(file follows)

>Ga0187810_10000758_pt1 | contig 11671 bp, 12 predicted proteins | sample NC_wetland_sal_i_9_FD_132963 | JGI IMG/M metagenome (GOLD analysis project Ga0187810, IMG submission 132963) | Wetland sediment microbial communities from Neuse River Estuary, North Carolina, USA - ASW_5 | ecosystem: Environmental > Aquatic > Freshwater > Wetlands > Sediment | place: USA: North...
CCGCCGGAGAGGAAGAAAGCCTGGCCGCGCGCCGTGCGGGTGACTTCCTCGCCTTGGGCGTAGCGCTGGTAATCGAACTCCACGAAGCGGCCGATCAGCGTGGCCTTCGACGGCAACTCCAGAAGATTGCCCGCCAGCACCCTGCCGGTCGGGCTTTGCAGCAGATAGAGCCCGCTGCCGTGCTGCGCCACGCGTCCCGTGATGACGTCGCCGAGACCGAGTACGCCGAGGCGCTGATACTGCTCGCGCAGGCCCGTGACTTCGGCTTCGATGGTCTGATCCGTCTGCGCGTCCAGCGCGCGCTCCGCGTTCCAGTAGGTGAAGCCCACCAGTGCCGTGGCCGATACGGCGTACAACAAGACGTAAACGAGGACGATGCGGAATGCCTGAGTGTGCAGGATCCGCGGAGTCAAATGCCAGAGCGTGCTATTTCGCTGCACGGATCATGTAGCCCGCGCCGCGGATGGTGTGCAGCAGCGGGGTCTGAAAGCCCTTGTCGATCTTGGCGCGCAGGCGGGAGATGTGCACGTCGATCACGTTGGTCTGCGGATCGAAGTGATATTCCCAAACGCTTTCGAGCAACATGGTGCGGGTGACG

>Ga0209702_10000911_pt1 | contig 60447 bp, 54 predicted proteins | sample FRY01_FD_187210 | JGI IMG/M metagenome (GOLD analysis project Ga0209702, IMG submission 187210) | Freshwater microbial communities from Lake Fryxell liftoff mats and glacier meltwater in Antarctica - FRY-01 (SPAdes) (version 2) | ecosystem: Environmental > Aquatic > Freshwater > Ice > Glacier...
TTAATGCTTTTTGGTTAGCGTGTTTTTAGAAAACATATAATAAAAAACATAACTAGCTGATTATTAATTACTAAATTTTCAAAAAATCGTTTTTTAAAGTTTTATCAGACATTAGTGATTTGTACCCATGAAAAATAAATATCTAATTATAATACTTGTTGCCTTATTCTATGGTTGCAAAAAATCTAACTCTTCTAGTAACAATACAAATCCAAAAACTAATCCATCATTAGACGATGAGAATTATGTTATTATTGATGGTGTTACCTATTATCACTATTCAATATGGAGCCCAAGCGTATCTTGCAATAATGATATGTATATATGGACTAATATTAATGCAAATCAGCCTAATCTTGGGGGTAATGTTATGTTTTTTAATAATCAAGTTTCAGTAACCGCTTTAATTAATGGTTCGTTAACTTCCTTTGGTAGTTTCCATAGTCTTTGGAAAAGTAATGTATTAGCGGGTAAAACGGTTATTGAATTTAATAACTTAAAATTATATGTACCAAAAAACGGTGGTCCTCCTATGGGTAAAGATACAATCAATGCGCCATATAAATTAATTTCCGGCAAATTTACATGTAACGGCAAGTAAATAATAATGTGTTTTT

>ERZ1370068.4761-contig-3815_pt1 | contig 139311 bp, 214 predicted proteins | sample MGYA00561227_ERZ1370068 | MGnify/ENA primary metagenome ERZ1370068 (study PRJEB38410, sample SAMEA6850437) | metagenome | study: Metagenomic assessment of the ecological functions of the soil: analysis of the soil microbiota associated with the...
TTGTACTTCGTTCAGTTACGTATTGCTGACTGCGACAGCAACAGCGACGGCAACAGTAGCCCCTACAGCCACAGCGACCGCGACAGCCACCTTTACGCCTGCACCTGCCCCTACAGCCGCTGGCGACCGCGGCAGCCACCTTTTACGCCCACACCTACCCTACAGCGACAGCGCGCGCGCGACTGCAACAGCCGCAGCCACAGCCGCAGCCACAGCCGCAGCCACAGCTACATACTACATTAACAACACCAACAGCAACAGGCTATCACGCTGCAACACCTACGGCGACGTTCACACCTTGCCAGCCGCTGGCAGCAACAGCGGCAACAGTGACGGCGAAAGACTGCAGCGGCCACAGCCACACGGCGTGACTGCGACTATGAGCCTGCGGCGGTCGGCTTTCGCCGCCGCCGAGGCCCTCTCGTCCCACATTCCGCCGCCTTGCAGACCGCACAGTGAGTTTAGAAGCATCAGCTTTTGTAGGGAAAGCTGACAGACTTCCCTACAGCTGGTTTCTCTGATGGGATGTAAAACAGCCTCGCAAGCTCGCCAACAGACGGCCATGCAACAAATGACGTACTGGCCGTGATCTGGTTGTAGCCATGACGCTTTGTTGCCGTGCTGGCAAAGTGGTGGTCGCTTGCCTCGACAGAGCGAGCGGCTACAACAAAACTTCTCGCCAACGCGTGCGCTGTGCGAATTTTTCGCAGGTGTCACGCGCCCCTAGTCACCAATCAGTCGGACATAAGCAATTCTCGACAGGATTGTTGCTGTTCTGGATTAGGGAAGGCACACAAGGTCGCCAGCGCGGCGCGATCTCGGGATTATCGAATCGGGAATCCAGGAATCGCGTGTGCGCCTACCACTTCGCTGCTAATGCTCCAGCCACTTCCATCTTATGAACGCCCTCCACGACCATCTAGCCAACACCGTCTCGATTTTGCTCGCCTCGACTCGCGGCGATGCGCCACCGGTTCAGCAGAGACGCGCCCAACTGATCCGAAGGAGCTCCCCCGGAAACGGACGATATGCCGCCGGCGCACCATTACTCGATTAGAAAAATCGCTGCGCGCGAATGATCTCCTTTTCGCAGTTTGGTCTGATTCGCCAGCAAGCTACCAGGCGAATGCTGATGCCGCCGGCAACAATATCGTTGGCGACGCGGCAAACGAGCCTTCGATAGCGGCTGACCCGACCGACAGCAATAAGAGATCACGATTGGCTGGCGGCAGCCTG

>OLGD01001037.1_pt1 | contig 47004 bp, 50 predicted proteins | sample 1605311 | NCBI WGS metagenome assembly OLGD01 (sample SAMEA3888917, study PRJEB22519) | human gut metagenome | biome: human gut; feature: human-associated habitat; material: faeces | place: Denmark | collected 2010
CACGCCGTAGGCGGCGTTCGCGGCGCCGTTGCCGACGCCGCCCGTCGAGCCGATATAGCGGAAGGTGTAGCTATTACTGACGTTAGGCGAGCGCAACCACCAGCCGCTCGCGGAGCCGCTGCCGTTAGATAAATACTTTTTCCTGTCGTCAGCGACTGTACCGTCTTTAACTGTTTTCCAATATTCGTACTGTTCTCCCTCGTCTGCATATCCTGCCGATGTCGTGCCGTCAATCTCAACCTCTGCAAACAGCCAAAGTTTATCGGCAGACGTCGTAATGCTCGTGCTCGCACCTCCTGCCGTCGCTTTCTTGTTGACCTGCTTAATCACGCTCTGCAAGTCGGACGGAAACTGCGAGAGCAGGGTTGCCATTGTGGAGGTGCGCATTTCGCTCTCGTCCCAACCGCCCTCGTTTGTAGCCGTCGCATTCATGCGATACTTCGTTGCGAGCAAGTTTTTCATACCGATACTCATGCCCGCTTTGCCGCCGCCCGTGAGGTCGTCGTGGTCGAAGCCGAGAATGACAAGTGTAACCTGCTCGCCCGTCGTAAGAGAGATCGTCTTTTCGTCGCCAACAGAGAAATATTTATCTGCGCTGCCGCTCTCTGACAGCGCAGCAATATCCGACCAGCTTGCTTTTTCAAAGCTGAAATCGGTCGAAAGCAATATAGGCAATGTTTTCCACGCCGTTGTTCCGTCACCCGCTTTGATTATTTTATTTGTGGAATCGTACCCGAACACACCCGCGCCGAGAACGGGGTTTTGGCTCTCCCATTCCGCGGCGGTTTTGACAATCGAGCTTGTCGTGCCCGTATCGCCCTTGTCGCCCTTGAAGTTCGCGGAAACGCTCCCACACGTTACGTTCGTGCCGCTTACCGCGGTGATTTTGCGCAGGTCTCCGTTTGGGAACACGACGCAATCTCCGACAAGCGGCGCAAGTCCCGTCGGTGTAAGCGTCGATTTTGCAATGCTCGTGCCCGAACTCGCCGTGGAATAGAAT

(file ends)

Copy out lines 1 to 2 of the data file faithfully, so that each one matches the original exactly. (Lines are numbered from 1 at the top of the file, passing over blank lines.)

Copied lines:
>Ga0187810_10000758_pt1 | contig 11671 bp, 12 predicted proteins | sample NC_wetland_sal_i_9_FD_132963 | JGI IMG/M metagenome (GOLD analysis project Ga0187810, IMG submission 132963) | Wetland sediment microbial communities from Neuse River Estuary, North Carolina, USA - ASW_5 | ecosystem: Environmental > Aquatic > Freshwater > Wetlands > Sediment | place: USA: North...
CCGCCGGAGAGGAAGAAAGCCTGGCCGCGCGCCGTGCGGGTGACTTCCTCGCCTTGGGCGTAGCGCTGGTAATCGAACTCCACGAAGCGGCCGATCAGCGTGGCCTTCGACGGCAACTCCAGAAGATTGCCCGCCAGCACCCTGCCGGTCGGGCTTTGCAGCAGATAGAGCCCGCTGCCGTGCTGCGCCACGCGTCCCGTGATGACGTCGCCGAGACCGAGTACGCCGAGGCGCTGATACTGCTCGCGCAGGCCCGTGACTTCGGCTTCGATGGTCTGATCCGTCTGCGCGTCCAGCGCGCGCTCCGCGTTCCAGTAGGTGAAGCCCACCAGTGCCGTGGCCGATACGGCGTACAACAAGACGTAAACGAGGACGATGCGGAATGCCTGAGTGTGCAGGATCCGCGGAGTCAAATGCCAGAGCGTGCTATTTCGCTGCACGGATCATGTAGCCCGCGCCGCGGATGGTGTGCAGCAGCGGGGTCTGAAAGCCCTTGTCGATCTTGGCGCGCAGGCGGGAGATGTGCACGTCGATCACGTTGGTCTGCGGATCGAAGTGATATTCCCAAACGCTTTCGAGCAACATGGTGCGGGTGACG